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Rethinking Student Engagement

Could the model of students learning from one teacher for hours at a time be broken? The executive director for Teach For America Washington shares his thoughts on new ways of considering student engagement. 

Photo of one of TFA Washington's alumni teachers working with a student

By Tony Byrd

December 20, 2019

Each of us can look back and name the teachers that really engaged us. They challenged us, they cared about us, and they believed in us. After 25 years of teaching and leading, I know those teachers. I can name them (I won’t). The students can name them. These teachers are special and as long as this model of learning (teacher-student) is our system, the students deserve to have them in every classroom.

To be clear, the art of teaching is very, very difficult and I have deep respect for those who enter this profession. Those who know me know that. However, my very first interest every single time is the student. That is who we are here to serve and who we are paid to support. They are our future and we have the responsibility to challenge them, care about them, and believe in them. The external contexts (global warming, politics, social media, etc.) is making all of this more challenging, but we must find a way.

Given the rapidly changing times, however, I propose the model of students sitting with one teacher, or several, for many hours a day is broken. This is not the fault of teachers, but a result of the changing times and an outdated system. Educators are tinkering with a model built for a bygone era. If we really stop and think about it, the idea of training as many adults as possible to get as smart as they can to then deliver that knowledge to students so they can be tested on it to prove they understand is completely illogical in today’s times. While some students may respond very well to that, most do not. They are often bored and will find any way they can to get information on their own driven by their own interests.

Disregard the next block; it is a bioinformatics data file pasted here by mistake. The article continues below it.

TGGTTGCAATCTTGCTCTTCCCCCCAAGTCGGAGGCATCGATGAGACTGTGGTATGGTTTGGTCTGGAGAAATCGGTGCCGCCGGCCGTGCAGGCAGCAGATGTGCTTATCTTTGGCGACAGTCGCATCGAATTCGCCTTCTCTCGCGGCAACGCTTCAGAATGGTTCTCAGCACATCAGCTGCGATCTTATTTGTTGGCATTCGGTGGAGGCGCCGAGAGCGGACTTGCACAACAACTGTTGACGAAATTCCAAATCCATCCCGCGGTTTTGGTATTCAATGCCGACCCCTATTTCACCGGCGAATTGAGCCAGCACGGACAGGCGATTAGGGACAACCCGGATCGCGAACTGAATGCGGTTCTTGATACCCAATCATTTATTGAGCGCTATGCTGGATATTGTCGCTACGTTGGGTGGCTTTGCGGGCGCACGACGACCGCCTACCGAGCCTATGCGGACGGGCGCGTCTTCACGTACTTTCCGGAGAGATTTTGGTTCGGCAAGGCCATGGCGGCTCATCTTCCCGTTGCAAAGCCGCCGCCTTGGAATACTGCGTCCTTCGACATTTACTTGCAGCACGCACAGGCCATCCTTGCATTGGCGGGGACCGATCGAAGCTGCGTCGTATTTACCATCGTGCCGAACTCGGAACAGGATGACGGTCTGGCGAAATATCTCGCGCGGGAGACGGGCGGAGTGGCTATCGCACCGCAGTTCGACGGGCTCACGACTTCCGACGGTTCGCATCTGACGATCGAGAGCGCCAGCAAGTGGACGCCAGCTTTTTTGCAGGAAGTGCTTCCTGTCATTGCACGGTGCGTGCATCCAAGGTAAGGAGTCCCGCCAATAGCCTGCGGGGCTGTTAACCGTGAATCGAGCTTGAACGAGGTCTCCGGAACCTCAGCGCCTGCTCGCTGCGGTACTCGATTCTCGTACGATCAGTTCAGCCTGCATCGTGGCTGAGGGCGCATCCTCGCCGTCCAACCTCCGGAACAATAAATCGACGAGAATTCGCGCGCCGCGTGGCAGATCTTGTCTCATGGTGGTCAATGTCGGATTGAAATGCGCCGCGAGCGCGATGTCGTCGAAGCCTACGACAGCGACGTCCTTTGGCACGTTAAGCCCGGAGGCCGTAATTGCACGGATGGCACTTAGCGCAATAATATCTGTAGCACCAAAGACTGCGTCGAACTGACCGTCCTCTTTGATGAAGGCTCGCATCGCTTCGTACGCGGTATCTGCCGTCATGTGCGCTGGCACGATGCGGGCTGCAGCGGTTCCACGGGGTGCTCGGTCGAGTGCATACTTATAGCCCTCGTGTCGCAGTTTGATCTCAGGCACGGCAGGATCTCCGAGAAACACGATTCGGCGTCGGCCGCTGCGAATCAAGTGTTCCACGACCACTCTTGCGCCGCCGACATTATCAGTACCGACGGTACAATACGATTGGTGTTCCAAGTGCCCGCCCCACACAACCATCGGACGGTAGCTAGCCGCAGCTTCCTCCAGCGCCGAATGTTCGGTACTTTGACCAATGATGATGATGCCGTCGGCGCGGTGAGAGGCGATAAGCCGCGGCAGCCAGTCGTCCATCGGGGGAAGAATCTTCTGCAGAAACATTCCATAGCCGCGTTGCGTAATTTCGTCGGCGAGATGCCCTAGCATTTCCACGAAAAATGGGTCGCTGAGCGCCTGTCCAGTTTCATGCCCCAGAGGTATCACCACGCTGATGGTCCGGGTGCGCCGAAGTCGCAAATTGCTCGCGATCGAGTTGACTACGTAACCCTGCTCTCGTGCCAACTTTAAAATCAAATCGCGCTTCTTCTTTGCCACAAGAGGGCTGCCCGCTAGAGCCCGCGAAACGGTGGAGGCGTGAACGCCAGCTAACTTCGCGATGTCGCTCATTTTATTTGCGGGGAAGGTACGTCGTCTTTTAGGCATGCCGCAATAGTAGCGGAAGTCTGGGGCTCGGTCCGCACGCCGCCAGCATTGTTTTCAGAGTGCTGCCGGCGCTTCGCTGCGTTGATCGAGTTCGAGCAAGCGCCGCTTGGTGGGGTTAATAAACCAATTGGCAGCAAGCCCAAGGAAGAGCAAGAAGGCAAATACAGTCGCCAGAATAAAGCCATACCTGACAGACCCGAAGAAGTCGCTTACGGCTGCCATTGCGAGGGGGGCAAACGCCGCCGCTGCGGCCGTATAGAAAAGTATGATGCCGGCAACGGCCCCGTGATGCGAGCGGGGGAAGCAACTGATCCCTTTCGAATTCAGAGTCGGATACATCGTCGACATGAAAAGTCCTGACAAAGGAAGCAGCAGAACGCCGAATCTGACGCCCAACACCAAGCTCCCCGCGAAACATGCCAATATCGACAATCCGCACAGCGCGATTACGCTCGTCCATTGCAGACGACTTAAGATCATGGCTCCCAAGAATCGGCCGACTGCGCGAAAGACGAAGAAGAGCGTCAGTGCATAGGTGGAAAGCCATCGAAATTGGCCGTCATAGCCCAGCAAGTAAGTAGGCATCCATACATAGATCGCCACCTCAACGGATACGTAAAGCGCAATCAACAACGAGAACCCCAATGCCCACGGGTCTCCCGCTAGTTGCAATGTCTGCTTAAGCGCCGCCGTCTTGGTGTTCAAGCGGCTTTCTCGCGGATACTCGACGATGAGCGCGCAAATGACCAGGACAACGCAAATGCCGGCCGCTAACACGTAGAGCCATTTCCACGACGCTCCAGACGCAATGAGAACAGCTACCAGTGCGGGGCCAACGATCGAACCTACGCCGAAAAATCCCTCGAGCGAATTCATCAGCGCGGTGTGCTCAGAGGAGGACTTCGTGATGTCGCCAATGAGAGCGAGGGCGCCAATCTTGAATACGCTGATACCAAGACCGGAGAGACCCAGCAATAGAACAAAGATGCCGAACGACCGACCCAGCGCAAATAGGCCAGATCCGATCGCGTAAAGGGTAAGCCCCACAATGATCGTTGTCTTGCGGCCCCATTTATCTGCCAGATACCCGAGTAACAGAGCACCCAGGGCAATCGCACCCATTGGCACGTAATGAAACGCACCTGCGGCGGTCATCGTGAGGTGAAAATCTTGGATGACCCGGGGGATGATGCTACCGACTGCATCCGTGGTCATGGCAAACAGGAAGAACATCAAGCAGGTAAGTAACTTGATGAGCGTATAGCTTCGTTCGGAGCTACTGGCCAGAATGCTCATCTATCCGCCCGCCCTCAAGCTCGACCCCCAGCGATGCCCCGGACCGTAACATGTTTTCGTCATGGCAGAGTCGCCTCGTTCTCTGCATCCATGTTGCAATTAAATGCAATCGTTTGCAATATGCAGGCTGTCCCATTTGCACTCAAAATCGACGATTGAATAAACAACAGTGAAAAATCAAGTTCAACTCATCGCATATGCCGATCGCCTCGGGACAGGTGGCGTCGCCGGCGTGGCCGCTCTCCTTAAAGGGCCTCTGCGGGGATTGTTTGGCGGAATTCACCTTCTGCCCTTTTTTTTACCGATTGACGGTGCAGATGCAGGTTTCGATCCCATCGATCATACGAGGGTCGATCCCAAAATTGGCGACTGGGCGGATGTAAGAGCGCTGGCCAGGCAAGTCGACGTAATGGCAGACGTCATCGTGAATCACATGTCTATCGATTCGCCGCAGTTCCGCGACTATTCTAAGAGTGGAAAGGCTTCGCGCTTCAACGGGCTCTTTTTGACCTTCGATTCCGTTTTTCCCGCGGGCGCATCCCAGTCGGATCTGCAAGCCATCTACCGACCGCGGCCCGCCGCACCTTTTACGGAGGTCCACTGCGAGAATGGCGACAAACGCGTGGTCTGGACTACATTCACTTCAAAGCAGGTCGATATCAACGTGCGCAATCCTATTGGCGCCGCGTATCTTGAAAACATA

Fortunately, there are many examples of new ways of thinking about student engagement all over this country. The Teton Science Schools are part of a nationwide movement to engage students by learning outside of the walls of the school. One Stone is a student-led and -directed nonprofit that makes students better leaders and the world a better place. High school students, part of One Stone, learn through experiential service, innovative initiatives, and social entrepreneurship. The list goes on.

Unfortunately, these new models serve a very small percentage of the national student population and are often outside the bounds of a traditionally funded public school model. We could just know that, or we could do something about it. Let’s do something about it. I am currently leading an organization that is pushing from multiple angles on how we re-invent public education. We can do it, but it will be hard. We are going to need transformational leadership—meaning people that understand how to work in broad and diverse coalitions to make sweeping changes across lines of difference. It is actually the type of leadership we need across the country, but we will focus here in Washington on education for now. 

I have decided to commit the rest of my life to re-imagining education. After 25 years in the system, it is clear that is does not work as a whole. To be clear, the students, the teachers, the leaders…not broken. The system….broken. The students suffer the most in this environment and they are my number one priority. I just cannot stand seeing the boredom any longer.